Increased oil and gas production in many areas has led to concerns over the effects these activities may be having on nearby groundwater quality. In this study we determine the lateral and vertical extent of groundwater with less than 10,000 milligrams per liter (mg/l) total dissolved solids (TDS) near the Lost Hills-Belridge oilfields in northwestern Kern County, California and document evidence of impacts by produced water disposal within the Tulare aquifer and overlying alluvium—the primary protected aquifers in the area.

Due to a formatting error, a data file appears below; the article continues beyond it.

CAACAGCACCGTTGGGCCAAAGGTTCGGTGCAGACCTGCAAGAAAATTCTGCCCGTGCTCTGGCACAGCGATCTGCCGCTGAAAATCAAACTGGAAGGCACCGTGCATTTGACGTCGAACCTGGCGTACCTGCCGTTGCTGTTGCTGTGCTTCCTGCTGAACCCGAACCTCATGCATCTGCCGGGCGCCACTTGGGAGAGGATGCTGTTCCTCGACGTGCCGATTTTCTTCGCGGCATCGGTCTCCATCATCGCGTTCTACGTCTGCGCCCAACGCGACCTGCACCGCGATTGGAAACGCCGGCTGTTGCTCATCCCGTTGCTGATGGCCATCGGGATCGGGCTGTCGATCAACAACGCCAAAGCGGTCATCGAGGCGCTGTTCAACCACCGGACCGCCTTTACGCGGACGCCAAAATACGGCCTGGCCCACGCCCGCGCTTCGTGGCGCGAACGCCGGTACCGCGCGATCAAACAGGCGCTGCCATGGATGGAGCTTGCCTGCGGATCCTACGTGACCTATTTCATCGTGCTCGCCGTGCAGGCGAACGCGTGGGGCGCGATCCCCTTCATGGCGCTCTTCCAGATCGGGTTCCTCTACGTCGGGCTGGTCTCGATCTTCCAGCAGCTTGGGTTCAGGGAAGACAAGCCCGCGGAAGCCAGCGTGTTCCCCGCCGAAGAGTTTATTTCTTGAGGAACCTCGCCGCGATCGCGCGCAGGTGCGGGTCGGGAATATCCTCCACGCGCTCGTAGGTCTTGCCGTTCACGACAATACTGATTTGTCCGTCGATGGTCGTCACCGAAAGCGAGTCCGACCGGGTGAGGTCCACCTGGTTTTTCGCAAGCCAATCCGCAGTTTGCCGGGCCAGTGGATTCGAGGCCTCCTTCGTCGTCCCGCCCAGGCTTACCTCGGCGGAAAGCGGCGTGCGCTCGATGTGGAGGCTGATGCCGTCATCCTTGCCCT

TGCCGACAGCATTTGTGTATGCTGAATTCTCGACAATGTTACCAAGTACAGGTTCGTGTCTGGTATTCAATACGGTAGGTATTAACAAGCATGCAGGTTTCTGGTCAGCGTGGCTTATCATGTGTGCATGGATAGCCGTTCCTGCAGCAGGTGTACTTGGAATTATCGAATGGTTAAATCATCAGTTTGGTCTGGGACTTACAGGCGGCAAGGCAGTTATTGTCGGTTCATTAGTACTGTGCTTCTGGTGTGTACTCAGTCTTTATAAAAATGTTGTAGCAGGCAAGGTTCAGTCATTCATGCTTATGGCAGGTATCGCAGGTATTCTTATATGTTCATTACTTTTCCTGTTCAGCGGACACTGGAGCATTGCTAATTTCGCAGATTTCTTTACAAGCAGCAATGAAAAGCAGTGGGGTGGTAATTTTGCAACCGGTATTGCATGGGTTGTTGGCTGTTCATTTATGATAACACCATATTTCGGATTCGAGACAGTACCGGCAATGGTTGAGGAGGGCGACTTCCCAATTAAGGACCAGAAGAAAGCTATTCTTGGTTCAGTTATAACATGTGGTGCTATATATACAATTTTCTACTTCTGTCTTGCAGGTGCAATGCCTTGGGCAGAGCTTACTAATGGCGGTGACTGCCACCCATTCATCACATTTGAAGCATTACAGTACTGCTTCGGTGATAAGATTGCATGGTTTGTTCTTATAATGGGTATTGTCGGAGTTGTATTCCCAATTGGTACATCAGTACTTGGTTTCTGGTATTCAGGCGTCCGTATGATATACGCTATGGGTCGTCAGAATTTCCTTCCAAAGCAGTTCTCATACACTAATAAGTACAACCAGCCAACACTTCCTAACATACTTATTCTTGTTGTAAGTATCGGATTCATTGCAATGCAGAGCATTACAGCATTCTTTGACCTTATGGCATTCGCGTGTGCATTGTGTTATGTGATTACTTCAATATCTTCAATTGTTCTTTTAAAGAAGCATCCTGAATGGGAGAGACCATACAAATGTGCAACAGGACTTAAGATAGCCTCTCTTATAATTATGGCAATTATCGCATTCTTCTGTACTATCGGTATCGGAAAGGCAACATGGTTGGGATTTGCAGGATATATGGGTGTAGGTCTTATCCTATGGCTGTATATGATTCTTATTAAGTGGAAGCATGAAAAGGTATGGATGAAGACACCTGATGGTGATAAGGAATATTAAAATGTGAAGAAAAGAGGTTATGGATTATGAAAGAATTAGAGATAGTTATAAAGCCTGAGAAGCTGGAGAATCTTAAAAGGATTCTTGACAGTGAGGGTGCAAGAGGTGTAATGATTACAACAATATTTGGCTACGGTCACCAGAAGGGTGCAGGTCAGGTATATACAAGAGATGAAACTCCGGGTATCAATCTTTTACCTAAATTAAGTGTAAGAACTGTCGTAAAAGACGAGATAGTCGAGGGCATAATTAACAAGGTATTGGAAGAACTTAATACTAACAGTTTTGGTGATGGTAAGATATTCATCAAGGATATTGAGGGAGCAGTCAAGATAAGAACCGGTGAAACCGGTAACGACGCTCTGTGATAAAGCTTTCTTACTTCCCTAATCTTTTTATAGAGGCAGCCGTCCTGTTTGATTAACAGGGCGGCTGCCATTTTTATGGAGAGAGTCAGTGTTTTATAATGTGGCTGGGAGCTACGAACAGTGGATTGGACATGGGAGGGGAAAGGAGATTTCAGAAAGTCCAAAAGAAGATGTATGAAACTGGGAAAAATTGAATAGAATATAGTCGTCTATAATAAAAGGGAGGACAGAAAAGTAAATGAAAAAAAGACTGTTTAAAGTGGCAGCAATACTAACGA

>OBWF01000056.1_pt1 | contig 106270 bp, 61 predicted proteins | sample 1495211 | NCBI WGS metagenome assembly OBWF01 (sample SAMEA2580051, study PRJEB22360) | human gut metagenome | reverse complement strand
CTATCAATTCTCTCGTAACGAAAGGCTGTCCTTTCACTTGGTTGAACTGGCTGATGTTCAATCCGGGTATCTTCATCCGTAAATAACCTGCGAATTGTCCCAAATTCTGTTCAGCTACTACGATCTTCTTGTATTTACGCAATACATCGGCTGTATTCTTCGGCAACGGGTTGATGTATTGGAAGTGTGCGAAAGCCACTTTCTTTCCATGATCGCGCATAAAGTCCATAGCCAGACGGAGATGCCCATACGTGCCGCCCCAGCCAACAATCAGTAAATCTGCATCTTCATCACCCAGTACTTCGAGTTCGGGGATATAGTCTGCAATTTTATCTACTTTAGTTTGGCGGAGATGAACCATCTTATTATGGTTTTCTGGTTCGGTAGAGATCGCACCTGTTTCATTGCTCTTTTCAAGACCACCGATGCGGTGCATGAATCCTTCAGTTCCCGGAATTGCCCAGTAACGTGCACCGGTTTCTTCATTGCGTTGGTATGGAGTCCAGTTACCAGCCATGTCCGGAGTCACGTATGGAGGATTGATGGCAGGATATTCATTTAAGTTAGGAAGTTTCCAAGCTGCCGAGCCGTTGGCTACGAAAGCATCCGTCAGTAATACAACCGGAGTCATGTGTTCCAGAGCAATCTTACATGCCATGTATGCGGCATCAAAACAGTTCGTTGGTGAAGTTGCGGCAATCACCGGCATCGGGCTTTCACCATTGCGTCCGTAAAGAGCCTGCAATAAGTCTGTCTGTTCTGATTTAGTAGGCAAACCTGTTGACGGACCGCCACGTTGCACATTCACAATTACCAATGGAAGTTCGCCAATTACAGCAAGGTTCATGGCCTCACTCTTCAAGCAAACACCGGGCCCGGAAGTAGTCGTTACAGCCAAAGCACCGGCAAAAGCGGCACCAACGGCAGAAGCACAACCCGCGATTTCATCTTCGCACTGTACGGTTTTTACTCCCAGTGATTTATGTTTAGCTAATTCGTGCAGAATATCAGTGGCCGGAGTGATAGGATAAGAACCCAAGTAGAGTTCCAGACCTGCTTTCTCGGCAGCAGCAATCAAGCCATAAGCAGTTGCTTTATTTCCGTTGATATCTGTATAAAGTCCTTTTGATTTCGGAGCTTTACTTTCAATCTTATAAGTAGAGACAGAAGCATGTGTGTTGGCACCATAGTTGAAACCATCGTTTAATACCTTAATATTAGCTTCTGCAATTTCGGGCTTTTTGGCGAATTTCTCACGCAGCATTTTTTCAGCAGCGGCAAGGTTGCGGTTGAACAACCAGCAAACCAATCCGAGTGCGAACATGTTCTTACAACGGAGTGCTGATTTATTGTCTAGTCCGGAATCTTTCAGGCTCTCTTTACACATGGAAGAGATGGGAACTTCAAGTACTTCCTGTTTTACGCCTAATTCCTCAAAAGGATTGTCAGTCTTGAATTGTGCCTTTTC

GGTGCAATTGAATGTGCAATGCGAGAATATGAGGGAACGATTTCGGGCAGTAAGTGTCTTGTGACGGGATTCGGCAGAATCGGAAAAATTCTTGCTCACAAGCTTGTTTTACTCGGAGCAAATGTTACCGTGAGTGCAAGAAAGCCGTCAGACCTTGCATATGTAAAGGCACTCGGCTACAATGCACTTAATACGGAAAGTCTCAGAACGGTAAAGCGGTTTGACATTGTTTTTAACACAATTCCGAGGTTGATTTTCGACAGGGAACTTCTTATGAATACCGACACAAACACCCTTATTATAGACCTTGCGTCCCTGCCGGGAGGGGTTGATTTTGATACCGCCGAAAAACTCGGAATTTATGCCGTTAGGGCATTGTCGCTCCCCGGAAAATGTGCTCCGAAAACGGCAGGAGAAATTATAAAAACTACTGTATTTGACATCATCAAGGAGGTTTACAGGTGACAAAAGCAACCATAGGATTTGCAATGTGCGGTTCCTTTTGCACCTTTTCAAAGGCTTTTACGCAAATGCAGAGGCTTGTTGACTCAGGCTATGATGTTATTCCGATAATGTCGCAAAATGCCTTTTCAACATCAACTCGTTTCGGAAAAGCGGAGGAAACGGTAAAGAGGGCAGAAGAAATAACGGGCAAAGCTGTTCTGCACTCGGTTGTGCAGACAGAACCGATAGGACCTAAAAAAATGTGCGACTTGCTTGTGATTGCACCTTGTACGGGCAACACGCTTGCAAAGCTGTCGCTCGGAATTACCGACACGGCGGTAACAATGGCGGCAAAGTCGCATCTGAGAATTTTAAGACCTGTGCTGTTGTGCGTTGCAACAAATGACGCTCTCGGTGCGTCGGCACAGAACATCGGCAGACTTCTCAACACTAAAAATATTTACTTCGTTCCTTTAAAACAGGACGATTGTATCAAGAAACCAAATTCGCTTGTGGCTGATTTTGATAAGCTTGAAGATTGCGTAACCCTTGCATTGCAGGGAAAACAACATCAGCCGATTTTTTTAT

The depth at which groundwater salinity surpasses 10,000 mg/l ranges from 150 m (500 ft [ft]) in the northwestern part of the study area to 490 to 550 m (1,600-1,800 ft) in the south and east respectively as determined by geophysical log analysis and lab analysis of produced water samples. Comparison of logs from replacement wells with logs from their older counterparts shows relatively higher resistivity intervals representing the vadose zone or fresher groundwater being replaced by intervals with much lower resistivity due to infiltration of brines from surface disposal ponds and injection of brines into disposal wells. The effect of the surface ponds is confined to the alluvial aquifer—the underlying Tulare aquifer is largely protected by a regional clay layer at the base of the alluvium. Sand layers affected by injection of produced waters in nearby disposal wells often exhibit log resistivity profiles that change from high resistivity in their upper parts to low resistivity near the base due to stratification by gravity segregation of the denser brines within each affected sand. The effects of produced water injection are mainly evident within the Tulare Formation and can be noted as far as 550 m (1,800 ft) from the main group of disposal wells located along the east flank of South Belridge.